Tags: Business, marketing, Professional, Sales
For those of you who have never been in sales, I would like to take you through a sales process (or some aspects of one) from the sales representative’s point of view. In sales, we are trained to look at situations as if we were sitting in the prospect’s chair. The reason for that is that it makes it easier for a sales person to recognize what is REALLY important to the prospect. You see, really awful sales reps will simply spout off what they are selling, assuming it is exactly what the prospect needs in the exact way they present it. If a sales rep ever does that to you, you have my permission as a member of the society of salespeople to unceremoniously kick their sorry butt out of your office. (By the way, that society doesn’t really exist as far as I know but we are a collegial bunch nonetheless and like to look out for each other, because one bad sales rep’s reputation makes it harder for the good ones in the future.)
So what I am going to do is give you a look from my side of the desk and then list the things you could do to make it better for us all in the future.
First off, if you have allowed me to get some of your valuable time either in person or on the phone, I am going to respect that time. How? By not grab-assing and building a lot of rapport. I want to know you personally and understand what makes you tick as a human being but we both have jobs to do so I want to get to the point where I help you do yours better through what I have to offer as quickly as possible. If you think the solution I bring to the table is one that helps your business efforts, then we can get to really know each other over your use of the product or service.
Next, as a professional I want to use appropriate language and not be offensive. If I am off-color in comments, it’s a window into how I do business. You may want to distance yourself from the types who think jokes and other things will help you decide to make a good business decision.
That said, as a professional I expect professionalism in return. Not much to ask, right? Here’s where the “bad” prospect comes alive much more often than not and it is where a huge disconnect seems to exist. Fortunately, this issue can be handled quickly, easily, and, of course, professionally, by doing one simple thing. Tell me the truth.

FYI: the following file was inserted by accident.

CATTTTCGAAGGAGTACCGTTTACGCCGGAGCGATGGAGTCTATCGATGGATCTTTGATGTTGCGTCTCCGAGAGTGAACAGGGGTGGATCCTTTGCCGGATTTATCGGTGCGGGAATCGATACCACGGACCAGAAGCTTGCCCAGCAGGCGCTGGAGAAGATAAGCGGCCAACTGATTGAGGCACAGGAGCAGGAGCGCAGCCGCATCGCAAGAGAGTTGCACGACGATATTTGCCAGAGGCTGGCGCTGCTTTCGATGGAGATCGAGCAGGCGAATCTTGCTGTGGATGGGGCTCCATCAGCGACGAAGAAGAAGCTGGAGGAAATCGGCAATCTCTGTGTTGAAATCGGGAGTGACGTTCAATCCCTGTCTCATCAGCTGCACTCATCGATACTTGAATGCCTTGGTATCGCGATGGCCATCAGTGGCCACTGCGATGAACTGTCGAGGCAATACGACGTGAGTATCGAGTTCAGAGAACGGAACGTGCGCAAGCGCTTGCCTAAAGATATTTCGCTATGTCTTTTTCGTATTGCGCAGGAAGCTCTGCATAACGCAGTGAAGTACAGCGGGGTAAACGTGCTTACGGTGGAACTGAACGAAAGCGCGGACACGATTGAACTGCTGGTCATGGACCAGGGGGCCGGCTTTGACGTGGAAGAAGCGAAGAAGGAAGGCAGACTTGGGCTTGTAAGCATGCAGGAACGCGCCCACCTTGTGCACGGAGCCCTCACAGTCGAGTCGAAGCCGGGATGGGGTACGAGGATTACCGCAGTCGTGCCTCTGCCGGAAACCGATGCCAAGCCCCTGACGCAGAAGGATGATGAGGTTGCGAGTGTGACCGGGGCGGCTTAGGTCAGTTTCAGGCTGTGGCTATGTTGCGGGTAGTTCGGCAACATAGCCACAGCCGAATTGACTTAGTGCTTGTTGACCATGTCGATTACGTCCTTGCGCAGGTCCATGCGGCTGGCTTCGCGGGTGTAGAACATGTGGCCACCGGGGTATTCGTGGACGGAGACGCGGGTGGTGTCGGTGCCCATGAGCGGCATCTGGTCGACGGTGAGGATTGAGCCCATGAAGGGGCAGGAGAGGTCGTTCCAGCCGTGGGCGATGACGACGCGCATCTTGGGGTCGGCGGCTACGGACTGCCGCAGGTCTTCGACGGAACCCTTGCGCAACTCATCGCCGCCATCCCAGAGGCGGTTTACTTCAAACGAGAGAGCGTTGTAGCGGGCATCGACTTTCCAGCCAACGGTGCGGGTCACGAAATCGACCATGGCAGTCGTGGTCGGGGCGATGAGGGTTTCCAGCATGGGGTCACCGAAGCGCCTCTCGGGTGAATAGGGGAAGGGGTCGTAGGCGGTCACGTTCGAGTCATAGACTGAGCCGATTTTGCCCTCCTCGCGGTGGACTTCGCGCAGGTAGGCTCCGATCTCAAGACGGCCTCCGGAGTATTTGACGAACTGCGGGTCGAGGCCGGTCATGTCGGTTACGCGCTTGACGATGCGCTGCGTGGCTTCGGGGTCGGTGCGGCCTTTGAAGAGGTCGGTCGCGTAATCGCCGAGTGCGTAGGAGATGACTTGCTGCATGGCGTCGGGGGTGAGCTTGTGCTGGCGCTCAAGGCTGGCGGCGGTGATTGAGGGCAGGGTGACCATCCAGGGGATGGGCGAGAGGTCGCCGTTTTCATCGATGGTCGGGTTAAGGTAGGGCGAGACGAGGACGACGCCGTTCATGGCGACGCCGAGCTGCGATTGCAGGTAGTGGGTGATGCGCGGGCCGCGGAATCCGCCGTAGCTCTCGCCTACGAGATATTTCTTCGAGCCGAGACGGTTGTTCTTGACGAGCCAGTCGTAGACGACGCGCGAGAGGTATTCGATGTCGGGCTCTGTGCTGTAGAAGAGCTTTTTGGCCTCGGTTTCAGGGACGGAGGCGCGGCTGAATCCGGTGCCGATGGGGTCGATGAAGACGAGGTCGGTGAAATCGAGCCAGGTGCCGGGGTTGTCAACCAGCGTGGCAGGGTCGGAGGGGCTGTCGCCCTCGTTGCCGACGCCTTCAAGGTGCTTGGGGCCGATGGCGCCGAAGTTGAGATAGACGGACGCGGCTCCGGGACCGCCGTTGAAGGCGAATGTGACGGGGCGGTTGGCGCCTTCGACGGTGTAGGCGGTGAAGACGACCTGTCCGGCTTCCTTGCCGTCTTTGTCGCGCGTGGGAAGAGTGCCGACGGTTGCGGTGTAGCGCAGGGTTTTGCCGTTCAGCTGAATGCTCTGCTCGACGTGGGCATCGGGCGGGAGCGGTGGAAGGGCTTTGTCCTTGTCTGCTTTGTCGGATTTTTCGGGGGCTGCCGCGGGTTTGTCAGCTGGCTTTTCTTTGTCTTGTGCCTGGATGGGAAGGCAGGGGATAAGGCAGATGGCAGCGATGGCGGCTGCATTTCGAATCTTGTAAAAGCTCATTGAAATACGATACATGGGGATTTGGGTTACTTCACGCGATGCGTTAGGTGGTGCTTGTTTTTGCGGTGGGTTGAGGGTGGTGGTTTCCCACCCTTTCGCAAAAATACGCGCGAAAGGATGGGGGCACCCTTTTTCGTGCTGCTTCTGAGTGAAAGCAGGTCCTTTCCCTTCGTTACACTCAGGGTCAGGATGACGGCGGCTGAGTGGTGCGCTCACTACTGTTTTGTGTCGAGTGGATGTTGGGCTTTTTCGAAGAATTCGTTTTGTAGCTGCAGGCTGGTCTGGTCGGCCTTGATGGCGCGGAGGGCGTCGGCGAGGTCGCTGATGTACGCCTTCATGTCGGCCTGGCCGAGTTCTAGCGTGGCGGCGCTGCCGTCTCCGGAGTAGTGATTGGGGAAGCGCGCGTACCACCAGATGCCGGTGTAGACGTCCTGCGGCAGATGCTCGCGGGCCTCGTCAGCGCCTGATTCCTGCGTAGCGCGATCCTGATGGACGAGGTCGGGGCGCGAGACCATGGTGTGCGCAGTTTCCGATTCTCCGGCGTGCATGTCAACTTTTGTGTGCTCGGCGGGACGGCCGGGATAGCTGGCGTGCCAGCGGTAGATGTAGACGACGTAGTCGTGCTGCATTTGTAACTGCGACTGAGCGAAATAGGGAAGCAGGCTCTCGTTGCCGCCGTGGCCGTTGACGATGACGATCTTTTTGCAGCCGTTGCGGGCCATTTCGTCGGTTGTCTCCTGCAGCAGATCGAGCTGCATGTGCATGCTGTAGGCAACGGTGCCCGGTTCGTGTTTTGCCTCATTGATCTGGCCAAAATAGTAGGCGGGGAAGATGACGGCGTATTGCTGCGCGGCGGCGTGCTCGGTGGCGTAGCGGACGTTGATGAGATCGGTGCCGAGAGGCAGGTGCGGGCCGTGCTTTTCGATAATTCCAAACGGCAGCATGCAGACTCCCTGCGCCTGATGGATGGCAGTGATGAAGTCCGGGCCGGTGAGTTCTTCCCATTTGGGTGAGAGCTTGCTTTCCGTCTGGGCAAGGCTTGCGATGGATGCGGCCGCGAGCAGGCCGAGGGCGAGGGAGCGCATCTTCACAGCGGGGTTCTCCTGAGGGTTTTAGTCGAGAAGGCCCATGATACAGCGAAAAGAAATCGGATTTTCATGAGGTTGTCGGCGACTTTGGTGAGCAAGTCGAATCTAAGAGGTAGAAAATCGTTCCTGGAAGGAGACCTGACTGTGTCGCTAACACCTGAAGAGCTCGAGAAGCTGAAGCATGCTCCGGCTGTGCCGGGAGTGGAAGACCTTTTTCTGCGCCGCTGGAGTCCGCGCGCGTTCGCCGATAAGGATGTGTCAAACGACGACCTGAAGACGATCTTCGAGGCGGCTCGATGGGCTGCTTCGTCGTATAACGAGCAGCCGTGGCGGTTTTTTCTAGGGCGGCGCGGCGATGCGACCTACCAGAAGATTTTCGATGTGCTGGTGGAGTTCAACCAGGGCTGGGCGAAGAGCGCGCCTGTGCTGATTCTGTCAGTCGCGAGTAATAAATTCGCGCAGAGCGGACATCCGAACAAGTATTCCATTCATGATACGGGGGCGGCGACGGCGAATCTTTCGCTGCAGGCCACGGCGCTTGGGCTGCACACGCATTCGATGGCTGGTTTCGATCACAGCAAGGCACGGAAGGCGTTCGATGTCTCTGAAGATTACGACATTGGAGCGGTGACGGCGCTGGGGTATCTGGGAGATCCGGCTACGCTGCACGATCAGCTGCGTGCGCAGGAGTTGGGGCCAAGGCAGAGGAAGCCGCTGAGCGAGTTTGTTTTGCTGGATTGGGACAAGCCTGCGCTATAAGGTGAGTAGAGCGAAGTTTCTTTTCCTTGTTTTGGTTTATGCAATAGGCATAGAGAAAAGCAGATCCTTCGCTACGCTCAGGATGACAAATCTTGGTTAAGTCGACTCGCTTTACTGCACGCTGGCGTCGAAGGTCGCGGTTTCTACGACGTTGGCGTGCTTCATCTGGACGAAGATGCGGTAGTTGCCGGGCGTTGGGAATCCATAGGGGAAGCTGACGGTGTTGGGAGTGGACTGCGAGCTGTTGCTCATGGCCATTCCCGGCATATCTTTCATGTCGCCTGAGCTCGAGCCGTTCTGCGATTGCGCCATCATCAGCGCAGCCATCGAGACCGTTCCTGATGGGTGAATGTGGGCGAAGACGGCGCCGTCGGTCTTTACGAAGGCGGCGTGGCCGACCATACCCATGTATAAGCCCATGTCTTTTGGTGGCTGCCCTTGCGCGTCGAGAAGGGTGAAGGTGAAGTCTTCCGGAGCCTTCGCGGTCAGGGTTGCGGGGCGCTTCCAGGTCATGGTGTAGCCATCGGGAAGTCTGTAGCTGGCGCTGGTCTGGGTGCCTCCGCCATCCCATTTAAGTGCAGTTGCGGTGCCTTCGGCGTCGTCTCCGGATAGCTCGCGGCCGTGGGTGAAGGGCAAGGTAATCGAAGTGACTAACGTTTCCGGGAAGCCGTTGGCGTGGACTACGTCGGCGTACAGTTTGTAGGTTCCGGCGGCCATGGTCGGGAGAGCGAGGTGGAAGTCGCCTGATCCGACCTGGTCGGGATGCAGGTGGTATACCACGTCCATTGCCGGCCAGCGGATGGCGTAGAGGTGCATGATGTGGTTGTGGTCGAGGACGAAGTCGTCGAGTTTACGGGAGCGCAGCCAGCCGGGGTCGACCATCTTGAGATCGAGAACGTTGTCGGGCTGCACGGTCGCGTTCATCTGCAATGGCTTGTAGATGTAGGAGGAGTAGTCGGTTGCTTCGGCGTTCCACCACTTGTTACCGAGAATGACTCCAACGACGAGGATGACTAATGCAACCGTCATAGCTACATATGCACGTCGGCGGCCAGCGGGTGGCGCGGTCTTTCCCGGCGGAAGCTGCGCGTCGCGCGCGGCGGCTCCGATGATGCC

If you like what you see, tell me. It’s at this point that a real good salesperson won’t just think “I am closing this guy!” but rather would think “Great, we have some common ground to move forward on and to learn more so the right thing can happen here.” Don’t get me wrong, all salespeople want the sale, but the best ones want the right sale.
If you are not sure about something, then ask questions. Lots of them. If I do a crappy job of explaining something tell me. We are all grownups here and we all wear long pants, so be direct and respectful and I will be glad to try to clear something up for you. It is terrible for my sales efforts if you are unclear on a point.
If you are not interested, just say it. After we shake hands or hang up the phone, don’t ignore my follow-up emails and phone calls. You are not doing anything other than being a jerk. Yup, I said that. You are not avoiding anything. I am taking notes about your lack of professionalism and wondering if you would be a good client anyway, because you appear to be a bit spineless.
There is nothing wrong with telling me directly and professionally that my product or service is not for you at the time. I may want to get some clarification and, because I invested time, I deserve some feedback. If I am truly a professional, I will take a genuine no and offer to stay in touch if you so desire, or simply spend my time talking to others that are a better fit. I can take no. I can’t take no answer.
There is so much more to discuss from my side of the table (and I might do it some day in another post) but for now I can give you this very real insight. I am not interested in selling ice to Eskimos. In other words, I am not interested in trying to sell you something you don’t need or something you already have. That’s just bad manners.
What I am interested in doing good business through direct, honest and efficient communication. Stringing me along because you are unsure how to say no or some other ridiculous reason you concoct does neither of us any good. If direct communication is a problem for you, then you may need to get someone else to do your job. Your mishandling of a sales situation impacts your personal reputation and your company’s reputation as well. We sales types have long memories and are willing to share information.
It’s like the old saying that goes, “Well,no one ever got fired for hiring IBM!” (I suspect that is a bit of hyperbole but it sure does read well doesn’t it!?) You can now think, “Well, no one ever comes off bad by being truthful and respectful.” No hyperbole there folks. That’s just the way it is.
Any thoughts for this sales guy? Ask away, I can take it. Hopefully, we’ll both learn something in the process.